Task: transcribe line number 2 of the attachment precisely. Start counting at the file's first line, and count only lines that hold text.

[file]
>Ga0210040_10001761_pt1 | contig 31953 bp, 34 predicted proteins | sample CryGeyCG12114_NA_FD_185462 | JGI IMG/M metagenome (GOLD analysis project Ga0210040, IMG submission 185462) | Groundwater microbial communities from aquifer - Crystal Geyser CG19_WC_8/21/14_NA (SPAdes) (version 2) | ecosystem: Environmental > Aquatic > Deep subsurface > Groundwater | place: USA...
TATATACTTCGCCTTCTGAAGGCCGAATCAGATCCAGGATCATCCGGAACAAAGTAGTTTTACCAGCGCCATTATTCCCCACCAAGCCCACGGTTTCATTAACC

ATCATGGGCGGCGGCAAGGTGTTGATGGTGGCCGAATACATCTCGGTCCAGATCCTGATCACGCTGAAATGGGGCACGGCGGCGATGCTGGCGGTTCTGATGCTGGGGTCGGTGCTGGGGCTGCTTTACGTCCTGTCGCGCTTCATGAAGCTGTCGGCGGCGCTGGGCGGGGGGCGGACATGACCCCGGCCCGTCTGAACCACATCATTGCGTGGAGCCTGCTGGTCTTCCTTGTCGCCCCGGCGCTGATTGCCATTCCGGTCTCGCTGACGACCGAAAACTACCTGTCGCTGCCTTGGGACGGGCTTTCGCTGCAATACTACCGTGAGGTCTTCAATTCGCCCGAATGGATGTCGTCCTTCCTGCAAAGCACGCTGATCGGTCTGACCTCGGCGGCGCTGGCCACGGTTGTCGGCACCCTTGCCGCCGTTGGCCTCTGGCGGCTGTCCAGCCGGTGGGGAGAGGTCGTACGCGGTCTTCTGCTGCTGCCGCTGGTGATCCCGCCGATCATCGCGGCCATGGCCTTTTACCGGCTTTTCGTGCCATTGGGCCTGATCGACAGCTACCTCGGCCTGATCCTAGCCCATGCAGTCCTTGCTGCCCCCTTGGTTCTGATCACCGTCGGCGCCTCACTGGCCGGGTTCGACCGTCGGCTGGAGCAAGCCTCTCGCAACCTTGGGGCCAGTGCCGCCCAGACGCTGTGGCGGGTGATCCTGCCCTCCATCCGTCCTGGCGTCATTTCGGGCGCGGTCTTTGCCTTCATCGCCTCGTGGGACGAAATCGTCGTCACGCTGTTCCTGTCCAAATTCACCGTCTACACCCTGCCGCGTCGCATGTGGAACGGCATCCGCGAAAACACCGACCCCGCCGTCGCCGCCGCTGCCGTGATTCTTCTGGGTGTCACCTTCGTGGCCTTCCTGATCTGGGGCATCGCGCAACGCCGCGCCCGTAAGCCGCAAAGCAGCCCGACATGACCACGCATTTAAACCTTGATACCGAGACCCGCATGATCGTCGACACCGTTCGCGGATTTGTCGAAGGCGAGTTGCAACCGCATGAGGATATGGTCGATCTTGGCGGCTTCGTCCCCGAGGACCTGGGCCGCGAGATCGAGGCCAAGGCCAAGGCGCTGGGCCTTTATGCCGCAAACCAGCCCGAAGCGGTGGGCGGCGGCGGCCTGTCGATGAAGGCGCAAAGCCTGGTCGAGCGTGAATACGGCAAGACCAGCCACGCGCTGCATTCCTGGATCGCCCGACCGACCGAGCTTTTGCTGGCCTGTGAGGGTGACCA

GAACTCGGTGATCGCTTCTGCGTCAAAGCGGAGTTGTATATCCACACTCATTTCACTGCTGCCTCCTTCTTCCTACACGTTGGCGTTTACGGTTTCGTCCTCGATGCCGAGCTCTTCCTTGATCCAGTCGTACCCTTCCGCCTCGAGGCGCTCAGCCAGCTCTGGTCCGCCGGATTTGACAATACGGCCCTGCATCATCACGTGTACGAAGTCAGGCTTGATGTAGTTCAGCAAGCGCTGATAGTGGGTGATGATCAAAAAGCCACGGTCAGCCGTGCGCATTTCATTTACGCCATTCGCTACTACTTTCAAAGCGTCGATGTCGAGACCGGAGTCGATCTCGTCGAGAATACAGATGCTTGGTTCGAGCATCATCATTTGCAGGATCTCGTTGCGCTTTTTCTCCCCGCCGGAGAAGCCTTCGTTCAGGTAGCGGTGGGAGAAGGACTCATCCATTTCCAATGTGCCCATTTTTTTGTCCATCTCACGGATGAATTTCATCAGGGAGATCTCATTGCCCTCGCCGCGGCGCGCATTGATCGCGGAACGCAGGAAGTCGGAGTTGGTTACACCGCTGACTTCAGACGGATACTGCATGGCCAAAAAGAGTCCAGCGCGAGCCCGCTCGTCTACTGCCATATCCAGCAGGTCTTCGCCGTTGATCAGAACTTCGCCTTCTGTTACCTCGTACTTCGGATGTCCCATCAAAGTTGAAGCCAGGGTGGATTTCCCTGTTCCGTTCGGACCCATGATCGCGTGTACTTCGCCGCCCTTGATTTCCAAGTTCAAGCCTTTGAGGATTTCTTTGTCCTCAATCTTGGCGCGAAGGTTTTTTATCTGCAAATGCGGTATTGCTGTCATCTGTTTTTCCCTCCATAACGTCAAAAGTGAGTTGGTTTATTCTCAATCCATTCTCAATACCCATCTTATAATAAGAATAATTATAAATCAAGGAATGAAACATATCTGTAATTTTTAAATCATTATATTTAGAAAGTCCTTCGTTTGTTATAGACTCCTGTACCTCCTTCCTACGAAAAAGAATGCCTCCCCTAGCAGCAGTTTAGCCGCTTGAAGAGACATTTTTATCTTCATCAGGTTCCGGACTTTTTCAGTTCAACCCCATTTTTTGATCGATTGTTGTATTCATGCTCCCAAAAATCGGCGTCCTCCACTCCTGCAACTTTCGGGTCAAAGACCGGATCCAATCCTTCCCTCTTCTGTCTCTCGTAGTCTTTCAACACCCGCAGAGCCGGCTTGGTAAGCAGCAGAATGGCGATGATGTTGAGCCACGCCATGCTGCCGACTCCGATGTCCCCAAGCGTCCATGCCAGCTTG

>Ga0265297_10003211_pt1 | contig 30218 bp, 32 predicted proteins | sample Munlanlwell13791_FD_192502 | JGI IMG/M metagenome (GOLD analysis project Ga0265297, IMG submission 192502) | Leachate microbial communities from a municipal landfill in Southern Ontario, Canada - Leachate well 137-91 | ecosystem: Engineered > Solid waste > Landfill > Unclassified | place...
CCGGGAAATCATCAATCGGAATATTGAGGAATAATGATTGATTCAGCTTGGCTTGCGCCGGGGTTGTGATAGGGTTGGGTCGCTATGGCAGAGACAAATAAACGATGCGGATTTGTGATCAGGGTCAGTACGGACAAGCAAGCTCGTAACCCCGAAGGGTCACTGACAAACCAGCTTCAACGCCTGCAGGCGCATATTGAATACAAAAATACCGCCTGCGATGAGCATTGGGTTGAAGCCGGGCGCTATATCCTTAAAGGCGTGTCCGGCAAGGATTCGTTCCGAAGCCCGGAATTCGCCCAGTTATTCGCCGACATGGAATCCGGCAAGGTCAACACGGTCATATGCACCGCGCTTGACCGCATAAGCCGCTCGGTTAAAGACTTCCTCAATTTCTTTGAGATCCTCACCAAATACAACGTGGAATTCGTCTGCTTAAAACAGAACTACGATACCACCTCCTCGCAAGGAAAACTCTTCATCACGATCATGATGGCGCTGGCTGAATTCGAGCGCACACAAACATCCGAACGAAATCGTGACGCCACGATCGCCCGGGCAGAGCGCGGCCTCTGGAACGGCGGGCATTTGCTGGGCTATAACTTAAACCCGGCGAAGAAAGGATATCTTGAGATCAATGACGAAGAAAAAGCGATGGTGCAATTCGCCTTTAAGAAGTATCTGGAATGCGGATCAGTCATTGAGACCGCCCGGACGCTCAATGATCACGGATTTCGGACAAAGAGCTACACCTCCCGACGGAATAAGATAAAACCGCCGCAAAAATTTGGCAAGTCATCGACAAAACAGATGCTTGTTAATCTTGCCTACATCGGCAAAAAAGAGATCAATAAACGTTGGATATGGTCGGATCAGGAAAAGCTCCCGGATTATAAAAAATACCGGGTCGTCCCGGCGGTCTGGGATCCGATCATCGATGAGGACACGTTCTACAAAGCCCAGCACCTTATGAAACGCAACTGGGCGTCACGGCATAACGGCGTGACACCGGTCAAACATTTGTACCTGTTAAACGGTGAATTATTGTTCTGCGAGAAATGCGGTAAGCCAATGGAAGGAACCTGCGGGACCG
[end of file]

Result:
TATATACTTCGCCTTCTGAAGGCCGAATCAGATCCAGGATCATCCGGAACAAAGTAGTTTTACCAGCGCCATTATTCCCCACCAAGCCCACGGTTTCATTAACC